Following a timetable of rebalancing quarterly or even twice a year results in having investors missing gains and take on the losses of a particular sector, said Matthew Tuttle, the portfolio manager of Tuttle Tactical Management U.S. Core ETF (TUTT). Focusing on volatility helps investors keep more of their winning stocks while selling the losers.
“In traditional portfolio construction, volatility is assumed to be static, and today's volatility is viewed as tomorrow's volatility,” he said. “Targeting portfolio volatility is a much better approach.”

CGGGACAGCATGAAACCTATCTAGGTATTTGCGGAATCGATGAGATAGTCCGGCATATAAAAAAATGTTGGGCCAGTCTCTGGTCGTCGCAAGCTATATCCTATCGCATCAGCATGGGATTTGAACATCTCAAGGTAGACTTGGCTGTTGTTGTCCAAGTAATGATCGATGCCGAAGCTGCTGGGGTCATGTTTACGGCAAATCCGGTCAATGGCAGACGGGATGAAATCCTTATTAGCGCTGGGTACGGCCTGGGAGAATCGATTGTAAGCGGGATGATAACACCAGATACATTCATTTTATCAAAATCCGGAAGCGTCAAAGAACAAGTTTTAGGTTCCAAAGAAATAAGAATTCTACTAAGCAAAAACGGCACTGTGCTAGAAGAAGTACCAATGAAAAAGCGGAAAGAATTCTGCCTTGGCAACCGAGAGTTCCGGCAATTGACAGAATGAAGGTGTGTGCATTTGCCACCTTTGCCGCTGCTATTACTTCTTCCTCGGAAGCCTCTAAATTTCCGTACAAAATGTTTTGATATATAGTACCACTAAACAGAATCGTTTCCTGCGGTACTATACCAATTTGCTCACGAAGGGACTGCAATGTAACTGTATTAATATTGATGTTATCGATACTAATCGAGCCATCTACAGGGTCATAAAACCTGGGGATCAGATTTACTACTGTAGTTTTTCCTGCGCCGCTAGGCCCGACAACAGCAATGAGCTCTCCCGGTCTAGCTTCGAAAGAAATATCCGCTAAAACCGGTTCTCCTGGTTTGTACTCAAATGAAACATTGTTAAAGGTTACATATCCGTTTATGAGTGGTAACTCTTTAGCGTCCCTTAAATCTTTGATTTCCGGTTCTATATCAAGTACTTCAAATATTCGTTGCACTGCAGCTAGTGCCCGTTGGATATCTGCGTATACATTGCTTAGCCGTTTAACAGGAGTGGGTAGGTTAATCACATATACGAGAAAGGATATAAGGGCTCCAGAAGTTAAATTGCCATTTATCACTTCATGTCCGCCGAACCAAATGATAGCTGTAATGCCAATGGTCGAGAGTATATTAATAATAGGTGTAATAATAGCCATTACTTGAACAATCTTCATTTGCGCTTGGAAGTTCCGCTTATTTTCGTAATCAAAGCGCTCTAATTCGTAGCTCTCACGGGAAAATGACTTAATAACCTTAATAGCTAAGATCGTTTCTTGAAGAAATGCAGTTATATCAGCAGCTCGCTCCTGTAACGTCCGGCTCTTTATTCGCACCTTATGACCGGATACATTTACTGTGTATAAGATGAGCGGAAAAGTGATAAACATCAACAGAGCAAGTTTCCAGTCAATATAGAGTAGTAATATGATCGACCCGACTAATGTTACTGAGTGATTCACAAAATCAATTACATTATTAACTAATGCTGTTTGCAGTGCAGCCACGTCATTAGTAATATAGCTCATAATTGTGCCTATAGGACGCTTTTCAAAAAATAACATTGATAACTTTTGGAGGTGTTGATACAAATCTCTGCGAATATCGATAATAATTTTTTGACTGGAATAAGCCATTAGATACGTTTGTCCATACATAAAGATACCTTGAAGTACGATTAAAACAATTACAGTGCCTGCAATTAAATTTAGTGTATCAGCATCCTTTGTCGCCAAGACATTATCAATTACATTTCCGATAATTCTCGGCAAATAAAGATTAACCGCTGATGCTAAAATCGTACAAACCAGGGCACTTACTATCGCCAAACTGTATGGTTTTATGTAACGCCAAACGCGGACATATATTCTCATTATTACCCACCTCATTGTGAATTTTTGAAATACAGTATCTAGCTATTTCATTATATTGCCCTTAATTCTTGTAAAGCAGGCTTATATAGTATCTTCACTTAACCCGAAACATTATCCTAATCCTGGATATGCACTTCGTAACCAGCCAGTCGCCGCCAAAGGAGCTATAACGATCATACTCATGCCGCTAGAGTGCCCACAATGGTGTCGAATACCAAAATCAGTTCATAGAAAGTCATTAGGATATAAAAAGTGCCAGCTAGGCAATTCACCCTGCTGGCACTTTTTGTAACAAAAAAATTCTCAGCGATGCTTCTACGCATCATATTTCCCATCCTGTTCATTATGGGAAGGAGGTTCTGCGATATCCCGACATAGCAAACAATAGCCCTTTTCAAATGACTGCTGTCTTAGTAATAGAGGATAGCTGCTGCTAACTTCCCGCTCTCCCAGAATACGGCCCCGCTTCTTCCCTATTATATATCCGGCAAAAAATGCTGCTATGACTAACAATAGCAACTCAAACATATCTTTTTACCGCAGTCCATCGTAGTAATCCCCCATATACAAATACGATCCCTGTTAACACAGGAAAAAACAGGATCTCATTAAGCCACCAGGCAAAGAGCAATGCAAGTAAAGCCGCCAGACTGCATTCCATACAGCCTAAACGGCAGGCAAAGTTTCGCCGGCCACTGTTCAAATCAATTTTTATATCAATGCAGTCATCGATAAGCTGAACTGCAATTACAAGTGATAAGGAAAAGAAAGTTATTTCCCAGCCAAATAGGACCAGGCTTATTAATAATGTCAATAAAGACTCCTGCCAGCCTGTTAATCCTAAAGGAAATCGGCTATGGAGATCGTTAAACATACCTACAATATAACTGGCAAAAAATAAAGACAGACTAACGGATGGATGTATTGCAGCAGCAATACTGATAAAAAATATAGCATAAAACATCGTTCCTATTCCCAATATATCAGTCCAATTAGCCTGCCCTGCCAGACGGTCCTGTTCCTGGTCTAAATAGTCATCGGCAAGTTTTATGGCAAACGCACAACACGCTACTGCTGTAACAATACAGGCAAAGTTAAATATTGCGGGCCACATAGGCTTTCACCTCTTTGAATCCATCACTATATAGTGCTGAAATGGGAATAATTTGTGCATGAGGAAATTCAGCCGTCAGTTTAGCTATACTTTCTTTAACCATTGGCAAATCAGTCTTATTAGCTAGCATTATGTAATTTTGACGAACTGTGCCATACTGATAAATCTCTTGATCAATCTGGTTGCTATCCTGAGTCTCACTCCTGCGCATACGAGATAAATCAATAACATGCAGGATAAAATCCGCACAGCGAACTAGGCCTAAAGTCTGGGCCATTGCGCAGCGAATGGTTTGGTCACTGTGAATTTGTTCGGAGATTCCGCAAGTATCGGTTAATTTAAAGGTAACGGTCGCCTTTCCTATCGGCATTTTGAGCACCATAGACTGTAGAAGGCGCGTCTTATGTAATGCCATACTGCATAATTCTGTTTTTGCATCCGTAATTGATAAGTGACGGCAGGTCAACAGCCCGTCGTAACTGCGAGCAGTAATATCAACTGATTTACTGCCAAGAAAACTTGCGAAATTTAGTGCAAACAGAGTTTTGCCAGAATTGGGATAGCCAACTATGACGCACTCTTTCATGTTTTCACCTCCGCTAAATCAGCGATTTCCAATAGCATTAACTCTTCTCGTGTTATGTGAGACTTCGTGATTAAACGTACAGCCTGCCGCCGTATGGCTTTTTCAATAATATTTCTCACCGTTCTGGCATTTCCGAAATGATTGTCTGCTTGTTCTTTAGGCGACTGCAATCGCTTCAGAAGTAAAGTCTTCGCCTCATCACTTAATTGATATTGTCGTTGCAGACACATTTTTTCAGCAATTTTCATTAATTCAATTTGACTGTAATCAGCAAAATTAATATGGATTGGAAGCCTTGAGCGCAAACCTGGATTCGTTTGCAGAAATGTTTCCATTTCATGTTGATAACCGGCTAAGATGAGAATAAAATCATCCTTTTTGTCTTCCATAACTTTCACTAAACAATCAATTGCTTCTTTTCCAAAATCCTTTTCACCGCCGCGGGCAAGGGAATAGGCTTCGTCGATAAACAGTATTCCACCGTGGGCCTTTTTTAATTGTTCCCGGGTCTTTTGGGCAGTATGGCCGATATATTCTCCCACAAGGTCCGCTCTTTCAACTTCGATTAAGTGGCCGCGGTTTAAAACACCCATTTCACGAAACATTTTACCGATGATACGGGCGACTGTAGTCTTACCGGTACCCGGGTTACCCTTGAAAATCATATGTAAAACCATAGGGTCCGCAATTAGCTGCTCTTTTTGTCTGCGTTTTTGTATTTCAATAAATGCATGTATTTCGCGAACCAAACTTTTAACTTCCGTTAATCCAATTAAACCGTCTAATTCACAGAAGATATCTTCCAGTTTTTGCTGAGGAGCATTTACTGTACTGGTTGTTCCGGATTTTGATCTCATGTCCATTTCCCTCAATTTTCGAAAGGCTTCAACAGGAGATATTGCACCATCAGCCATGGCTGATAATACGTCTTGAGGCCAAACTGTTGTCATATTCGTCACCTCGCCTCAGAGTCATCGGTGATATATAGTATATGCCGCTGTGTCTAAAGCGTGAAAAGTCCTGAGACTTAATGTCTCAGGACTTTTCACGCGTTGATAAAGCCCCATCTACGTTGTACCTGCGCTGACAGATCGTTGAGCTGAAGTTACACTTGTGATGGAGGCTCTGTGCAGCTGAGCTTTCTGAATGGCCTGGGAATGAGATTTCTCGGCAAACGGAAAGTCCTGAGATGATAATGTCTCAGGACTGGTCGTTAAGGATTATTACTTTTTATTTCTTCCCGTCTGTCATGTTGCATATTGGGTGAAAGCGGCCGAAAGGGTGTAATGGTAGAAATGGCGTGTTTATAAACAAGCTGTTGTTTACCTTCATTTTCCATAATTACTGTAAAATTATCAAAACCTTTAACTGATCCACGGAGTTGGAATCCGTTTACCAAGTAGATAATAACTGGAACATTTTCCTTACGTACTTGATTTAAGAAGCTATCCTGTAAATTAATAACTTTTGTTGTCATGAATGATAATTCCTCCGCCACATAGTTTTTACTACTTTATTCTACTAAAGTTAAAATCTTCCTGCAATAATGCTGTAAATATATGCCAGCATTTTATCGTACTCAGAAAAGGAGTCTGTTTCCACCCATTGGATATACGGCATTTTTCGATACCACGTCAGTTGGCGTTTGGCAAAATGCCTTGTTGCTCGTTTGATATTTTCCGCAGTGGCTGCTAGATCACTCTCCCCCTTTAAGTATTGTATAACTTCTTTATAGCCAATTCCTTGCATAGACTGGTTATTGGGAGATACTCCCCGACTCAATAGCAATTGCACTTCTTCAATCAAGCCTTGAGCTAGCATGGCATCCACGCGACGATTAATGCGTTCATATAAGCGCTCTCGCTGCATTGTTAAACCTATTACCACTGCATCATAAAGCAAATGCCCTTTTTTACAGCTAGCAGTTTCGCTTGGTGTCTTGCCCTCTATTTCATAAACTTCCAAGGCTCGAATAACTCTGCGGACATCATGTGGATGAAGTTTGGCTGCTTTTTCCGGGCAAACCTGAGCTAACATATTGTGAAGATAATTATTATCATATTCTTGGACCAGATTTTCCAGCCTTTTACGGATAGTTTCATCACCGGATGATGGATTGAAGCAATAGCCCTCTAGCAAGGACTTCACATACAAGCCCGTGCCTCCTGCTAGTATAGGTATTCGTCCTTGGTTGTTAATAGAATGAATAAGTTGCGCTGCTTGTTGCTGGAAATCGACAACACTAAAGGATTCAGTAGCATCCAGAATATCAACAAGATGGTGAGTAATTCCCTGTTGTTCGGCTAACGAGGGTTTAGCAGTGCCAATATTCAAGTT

This strategy calls for investors to rebalance by the market and not follow the traditional method of maintaining the same stock and bond allocation. An investor with a portfolio consisting of 60% of stocks and 40% in bonds would have to sell his winners and buy their losers if their stocks rose to 70% of their allocation because of gains in the market. A tactical rebalancing strategy calls for investors to stick with their winners and purchase an even greater percentage, Tuttle said.
Volatility should not be viewed as a negative factor since returns do not always decline when the asset’s volatility increases.